Lee’s Summit, MO – It’s Christmas.
Our house is buzzing with holiday energy only a trio of kids can generate. We forced them to bed last night so we could be Santa’s elves, work that stretched well into morning. They stirred us at the crack of dawn and raced downstairs to discover their loot. Later we’ll host our annual Christmas brunch for extended family and friends.
The presents are plentiful, the food is abundant, the house is warm. What more could one ask for on Christmas?
Three blocks away, some homeless men store their few possessions and take cover from yesterday’s storm beneath the U.S. 24 bridge over Bess Truman Parkway.
Several families spent Christmas Eve in cars parked at McCoy Park, waking this morning in their four-wheeled homes packing everything they own.
And just up the road behind a strip mall, a band of people is spending the holiday in a village of tents and lean-tos.
Think they’re celebrating Christmas like we are?
There are many reasons members of Independence’s growing homeless population hit rock bottom. Some lost their jobs and were financially overextended; others succumbed to addiction; many were born into their predicaments.
Yet as painful as the causes are, none of them matters now. What’s important is what we do to help those without safe, reliable shelter.
Since we bought our house in 1994, Kate and I have proudly said we chose the Truman neighborhood intentionally. We want our children to have a clear sense of the world in which we live.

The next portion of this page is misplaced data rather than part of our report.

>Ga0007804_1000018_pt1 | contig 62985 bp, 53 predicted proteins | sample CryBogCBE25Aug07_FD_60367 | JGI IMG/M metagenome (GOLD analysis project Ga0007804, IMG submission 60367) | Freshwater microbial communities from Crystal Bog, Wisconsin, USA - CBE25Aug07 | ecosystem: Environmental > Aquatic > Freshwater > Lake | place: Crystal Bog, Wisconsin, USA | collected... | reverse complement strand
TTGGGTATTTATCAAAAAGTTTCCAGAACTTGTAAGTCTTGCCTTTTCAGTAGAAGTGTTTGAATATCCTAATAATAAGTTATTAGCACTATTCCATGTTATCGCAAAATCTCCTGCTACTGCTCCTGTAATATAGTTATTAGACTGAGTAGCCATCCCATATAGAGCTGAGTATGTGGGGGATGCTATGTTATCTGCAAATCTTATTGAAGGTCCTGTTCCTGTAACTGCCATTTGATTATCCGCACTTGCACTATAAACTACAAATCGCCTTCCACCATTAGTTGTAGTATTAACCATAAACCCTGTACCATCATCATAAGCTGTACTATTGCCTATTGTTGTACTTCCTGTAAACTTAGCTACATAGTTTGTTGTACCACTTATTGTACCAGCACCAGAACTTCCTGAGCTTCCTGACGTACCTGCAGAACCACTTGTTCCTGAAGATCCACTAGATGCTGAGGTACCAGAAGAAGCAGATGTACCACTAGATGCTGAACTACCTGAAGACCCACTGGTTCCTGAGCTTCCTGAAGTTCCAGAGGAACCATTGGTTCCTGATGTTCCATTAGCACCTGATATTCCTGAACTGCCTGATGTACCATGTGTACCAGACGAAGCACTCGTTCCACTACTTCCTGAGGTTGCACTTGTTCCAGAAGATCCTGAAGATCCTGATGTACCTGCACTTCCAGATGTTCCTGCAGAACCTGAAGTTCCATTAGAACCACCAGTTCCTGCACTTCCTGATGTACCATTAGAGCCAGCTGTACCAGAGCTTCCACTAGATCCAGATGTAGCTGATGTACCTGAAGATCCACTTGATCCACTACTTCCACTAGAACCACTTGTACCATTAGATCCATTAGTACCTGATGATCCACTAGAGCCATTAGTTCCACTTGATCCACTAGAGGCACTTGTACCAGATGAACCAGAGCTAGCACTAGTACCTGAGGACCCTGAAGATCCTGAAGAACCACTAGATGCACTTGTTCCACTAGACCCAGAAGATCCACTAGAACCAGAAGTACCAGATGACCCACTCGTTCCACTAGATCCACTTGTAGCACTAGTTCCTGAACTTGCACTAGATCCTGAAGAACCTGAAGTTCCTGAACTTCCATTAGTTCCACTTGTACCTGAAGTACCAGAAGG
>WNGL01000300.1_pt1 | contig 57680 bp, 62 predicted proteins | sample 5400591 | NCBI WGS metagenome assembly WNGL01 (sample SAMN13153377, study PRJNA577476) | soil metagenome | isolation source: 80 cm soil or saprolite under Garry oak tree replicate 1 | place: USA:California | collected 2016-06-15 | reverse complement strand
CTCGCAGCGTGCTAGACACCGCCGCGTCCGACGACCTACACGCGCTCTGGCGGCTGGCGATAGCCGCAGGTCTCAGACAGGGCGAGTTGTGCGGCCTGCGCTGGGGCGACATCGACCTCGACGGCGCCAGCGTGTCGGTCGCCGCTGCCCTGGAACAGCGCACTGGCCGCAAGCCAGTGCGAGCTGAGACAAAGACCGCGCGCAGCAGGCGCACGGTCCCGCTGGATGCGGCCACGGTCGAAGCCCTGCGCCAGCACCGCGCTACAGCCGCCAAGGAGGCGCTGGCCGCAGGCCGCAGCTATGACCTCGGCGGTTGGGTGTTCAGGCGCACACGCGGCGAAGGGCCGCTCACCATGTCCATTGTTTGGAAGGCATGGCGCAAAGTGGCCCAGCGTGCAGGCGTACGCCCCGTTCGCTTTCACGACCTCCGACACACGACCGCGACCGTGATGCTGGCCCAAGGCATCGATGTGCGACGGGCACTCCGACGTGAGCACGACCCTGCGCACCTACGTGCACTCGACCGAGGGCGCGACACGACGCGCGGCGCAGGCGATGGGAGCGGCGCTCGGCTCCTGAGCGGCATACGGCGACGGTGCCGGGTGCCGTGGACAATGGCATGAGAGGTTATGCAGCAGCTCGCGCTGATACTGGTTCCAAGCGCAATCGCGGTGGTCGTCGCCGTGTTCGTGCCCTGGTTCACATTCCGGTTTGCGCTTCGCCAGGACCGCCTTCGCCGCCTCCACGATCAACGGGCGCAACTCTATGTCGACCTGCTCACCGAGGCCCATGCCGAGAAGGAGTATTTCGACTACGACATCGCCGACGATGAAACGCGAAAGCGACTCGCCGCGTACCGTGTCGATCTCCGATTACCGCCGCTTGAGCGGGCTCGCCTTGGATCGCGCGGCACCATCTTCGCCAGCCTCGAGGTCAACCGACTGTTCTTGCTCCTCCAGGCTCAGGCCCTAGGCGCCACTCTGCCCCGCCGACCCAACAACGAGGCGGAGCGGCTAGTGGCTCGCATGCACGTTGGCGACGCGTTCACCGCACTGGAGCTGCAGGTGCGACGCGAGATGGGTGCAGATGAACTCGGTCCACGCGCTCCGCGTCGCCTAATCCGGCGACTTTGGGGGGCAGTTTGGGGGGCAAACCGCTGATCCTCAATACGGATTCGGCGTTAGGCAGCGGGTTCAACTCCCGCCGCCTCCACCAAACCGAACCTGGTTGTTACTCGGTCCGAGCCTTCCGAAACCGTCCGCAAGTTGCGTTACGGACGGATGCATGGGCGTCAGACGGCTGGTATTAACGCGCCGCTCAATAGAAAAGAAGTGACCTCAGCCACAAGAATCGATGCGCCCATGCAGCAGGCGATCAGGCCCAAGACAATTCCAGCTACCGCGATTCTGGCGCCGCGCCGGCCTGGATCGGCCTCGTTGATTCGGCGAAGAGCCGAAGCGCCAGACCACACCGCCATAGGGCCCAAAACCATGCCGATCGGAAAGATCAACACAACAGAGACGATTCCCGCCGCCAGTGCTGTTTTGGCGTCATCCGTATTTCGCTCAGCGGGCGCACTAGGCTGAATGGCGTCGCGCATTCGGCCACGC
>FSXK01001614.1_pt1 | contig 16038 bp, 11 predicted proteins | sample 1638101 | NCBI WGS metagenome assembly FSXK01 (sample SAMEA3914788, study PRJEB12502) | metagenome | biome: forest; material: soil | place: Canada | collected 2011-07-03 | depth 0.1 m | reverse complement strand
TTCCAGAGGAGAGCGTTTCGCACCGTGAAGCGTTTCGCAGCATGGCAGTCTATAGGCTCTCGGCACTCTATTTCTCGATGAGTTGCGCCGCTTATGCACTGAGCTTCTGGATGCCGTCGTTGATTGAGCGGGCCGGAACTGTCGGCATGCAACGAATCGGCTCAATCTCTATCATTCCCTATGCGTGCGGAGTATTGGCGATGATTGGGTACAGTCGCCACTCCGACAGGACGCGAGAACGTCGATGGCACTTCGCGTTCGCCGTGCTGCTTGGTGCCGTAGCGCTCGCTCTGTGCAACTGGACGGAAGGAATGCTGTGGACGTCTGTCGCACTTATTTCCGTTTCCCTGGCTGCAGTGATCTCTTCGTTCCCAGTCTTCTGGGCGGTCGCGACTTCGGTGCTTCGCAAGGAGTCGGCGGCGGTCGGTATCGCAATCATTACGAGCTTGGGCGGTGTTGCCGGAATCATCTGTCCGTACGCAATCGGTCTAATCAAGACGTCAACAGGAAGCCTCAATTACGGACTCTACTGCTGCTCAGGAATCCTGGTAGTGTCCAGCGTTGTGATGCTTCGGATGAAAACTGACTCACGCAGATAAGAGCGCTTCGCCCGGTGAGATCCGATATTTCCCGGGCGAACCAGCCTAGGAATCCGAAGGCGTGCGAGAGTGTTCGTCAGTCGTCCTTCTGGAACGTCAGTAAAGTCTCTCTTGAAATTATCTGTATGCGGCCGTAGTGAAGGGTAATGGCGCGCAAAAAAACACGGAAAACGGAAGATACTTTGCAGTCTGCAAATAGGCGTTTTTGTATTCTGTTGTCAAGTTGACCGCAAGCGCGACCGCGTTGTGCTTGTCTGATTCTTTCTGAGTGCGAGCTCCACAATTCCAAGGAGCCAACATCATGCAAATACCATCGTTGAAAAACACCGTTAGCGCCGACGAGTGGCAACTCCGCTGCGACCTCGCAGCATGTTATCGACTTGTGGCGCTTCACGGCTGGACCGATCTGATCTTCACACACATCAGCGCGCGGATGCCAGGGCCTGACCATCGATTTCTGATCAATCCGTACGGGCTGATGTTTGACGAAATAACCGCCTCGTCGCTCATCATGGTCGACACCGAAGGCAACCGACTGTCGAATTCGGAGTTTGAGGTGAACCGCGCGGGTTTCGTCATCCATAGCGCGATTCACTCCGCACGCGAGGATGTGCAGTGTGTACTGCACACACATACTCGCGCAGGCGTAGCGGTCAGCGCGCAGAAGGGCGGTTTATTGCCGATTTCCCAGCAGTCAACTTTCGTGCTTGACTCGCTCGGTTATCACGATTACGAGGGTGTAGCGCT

Not a bad idea. But simply talking about it just makes us feel better.
Maggie, our 13-year-old, reminded me of the difference we make helping those less fortunate than us last weekend after participating in a Christ United Methodist Church confirmation class day of service. As we rode home from church, she spoke with nervous excitement about the Mercy Meals she delivered with First United Methodist Church volunteers.
“They know where all the homeless people live,” she said. “They live close to our house.”
One of the people Maggie served struck a personal chord.
“We stopped at an old hotel that has been turned into little apartments,” she said. “We knocked on one of the doors, and my friend from school answered it. I never knew she lived there.”
In the days that followed, Maggie expressed the impact of her experience as she does all things that move her: She drew pictures and wrote poems about the lives she witnessed and brainstormed ways to improve them.
She also inspired her dad. And because of her, I’m going to do more for those less fortunate than me in 2011.
It’s one thing to talk about their predicament. It’s another to serve them.
Today we celebrate the birth of Christ. For Christians, his gift of salvation is the ultimate example.
And for those of us who look at the debit column, he told us how to repay him. In Matthew 25:40, Jesus says ” … just as you did it to one of the least of these who are members of my family, you did it to me.”
Think of the difference we could all make by joining Maggie and serving those less fortunate than us.
What do you say?